Mikel Bravo-Acha’s PhD thesis has focussed on the applications of optical fibre as a sensor. In the course of his research, conducted at the NUP/UPNA-Public University of Navarre, in the laboratory he monitored a sensor fitted to optical fibre 253 kilometres away. 'What is interesting is that the measurement was remote, all the information arrived through the fibre and we didn’t need to fit any sockets to power the sensor. This would be very useful, for example, to monitor an oil pipeline crossing the desert where fitting electrical power supply systems for the sensors is not feasible.' The PhD thesis is entitled 'Contribution to the development of new photonic systems for optical fibre sensing applications'. In recent decades telecommunications have been revolutionised by optical fibre technology, thanks to the promising features of light transmission through this medium. Shortly after it was developed, researchers observed that there were variations in the propagation of the light with respect to the different physical and biochemical magnitudes, which indicated great potential for using optical fibre as a sensor. Mikel Bravo’s PhD thesis has focussed on this aspect because compact, electrically passive sensors can be embedded in the fibre and, bar exceptions, they are immune to electromagnetic fields. New systems In the thesis various sensor networks were developed; they can be consulted locally and remotely, thus achieving the maximum distance at which an optical fibre sensor can be monitored without needing to be amplified: 253 kilometres. In addition, new point sensors were presented to achieve more effective systems, plus an optoelectronic device, remotely powered and remotely controlled by optical fibre. As the researcher explained, 'in simple terms we could say that this device is based on a small photovoltaic cell that receives our light remotely and turns it into electricity. That way we can obtain sufficient electricity to power these devices remotely.' In the course of the thesis it was possible to power this device at a distance of up to 100 kilometres, 'which is the greatest distance at which a piece of equipment of this type has been powered and monitored'. Finally, the laboratory experiments were transferred to a real environment in which optical fibre sensors were used to monitor the structural health of concrete and asphalt. Specifically, deformation and temperature sensors were fitted to a concrete beam on which a load was increased until it broke. 'We monitored the information provided by our sensors, and comparing it with that of electrical sensors we found that the optical fibre ones offered much better resolution.' During his research internship in London, Mikel Bravo also measured corrosion in the reinforcement bars in concrete cylinders. 'When corrosion sets in, these bars increase the volume and the concrete surrounding them ends up cracking. That is why it was a critical point to monitor these sensors.' In the final phase of the thesis, tests were carried out on asphalt, even though the fitting of optical fibre sensors is more complex, and only preliminary results have been obtained so far.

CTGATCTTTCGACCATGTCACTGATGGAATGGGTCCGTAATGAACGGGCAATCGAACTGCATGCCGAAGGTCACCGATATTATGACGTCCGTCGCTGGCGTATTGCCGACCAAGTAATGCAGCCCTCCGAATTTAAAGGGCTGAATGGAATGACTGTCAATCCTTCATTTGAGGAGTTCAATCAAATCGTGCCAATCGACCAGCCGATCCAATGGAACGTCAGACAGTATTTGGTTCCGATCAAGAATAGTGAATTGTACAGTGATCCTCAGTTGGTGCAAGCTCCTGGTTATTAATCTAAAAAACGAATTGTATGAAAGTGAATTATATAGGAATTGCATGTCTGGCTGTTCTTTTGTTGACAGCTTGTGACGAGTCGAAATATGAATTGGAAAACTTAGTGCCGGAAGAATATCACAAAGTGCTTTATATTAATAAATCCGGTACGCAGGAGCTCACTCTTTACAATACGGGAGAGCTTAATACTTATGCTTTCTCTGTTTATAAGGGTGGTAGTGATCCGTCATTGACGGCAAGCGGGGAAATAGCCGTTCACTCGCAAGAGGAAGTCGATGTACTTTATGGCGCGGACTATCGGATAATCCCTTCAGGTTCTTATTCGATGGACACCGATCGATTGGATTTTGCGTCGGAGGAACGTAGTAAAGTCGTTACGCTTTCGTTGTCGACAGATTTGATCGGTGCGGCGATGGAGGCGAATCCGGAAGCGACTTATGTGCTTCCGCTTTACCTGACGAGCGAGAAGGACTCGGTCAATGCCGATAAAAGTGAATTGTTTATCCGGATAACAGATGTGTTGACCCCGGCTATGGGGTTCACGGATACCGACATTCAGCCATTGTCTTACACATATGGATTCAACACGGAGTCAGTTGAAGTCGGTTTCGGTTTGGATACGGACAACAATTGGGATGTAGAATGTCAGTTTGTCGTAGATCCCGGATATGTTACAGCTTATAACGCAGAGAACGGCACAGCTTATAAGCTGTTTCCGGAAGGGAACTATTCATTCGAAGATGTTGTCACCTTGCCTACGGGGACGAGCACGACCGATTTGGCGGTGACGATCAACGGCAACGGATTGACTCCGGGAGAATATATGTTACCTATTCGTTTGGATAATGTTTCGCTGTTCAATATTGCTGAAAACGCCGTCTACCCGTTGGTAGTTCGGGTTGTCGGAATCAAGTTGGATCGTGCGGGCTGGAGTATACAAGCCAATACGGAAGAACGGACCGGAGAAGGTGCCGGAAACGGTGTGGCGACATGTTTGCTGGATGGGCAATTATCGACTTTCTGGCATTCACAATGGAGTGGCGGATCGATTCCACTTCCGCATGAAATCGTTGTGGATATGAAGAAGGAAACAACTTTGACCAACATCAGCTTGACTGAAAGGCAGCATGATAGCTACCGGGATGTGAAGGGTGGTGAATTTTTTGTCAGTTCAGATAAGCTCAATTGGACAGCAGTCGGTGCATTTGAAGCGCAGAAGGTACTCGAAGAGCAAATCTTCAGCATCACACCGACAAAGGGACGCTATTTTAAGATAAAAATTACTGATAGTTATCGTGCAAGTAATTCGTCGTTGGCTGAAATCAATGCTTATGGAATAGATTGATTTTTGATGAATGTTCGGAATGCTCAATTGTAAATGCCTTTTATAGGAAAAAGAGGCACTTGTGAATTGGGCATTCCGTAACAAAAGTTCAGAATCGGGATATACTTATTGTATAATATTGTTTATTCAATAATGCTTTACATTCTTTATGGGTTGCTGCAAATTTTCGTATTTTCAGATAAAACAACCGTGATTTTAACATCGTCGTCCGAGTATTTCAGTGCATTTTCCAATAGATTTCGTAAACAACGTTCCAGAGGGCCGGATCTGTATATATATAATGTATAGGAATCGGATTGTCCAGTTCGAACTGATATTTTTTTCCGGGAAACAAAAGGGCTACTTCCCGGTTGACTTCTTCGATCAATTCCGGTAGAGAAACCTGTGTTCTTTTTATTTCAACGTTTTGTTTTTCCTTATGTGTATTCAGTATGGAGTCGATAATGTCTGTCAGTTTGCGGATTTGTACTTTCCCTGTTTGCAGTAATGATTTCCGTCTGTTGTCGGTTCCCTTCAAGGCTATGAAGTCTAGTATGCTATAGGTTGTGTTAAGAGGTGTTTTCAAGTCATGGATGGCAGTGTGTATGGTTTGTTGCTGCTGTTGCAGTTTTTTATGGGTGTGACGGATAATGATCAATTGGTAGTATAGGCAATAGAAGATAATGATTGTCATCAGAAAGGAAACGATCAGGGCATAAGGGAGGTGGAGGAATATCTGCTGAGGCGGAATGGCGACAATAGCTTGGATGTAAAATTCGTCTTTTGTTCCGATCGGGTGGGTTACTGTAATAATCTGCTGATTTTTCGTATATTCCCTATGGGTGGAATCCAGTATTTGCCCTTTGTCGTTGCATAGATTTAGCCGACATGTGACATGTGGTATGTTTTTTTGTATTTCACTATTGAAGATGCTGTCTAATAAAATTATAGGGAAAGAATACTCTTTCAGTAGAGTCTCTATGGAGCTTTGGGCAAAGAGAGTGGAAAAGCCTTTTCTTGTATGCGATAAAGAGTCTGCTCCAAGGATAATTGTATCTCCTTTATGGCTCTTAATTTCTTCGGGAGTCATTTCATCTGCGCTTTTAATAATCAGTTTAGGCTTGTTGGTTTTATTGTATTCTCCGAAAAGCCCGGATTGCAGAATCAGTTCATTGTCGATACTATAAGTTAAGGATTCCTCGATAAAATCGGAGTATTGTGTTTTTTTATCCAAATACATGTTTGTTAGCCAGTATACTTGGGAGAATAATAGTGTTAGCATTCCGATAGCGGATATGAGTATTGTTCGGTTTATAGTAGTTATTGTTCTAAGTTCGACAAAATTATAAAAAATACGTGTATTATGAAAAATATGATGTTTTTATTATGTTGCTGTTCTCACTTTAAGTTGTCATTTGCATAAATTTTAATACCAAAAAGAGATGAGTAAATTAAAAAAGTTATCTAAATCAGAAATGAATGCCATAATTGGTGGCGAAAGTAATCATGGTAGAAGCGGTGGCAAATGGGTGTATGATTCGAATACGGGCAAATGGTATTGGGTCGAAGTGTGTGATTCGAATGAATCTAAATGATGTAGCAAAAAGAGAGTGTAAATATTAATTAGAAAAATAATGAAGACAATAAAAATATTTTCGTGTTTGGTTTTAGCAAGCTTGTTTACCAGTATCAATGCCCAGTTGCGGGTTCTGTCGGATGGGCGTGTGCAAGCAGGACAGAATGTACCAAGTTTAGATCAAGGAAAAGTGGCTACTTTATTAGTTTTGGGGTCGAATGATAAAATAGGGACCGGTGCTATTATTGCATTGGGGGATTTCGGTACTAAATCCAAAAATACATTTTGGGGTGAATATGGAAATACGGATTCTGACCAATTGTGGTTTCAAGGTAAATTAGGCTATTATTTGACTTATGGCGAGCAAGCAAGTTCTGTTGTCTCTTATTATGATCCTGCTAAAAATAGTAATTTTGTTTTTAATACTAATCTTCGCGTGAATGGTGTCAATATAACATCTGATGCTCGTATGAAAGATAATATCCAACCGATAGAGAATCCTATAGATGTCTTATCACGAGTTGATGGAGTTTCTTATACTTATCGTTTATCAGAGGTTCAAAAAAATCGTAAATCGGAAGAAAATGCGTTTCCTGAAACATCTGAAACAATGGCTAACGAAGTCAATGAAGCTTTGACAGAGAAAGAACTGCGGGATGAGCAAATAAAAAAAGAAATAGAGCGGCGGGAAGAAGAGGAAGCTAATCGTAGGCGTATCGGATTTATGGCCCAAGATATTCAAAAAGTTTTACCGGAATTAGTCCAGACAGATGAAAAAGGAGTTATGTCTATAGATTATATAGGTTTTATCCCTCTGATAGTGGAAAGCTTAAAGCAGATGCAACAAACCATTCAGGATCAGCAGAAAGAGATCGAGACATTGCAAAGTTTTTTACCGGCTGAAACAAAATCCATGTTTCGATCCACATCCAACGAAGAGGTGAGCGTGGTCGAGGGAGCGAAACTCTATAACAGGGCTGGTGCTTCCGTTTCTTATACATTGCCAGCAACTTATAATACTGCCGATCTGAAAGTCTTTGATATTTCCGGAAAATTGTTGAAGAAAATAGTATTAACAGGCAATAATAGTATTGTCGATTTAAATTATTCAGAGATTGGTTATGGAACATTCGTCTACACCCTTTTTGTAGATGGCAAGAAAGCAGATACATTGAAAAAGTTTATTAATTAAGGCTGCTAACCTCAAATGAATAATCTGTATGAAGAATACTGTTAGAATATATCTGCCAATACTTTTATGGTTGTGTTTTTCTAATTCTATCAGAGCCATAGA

optical fibre, sensor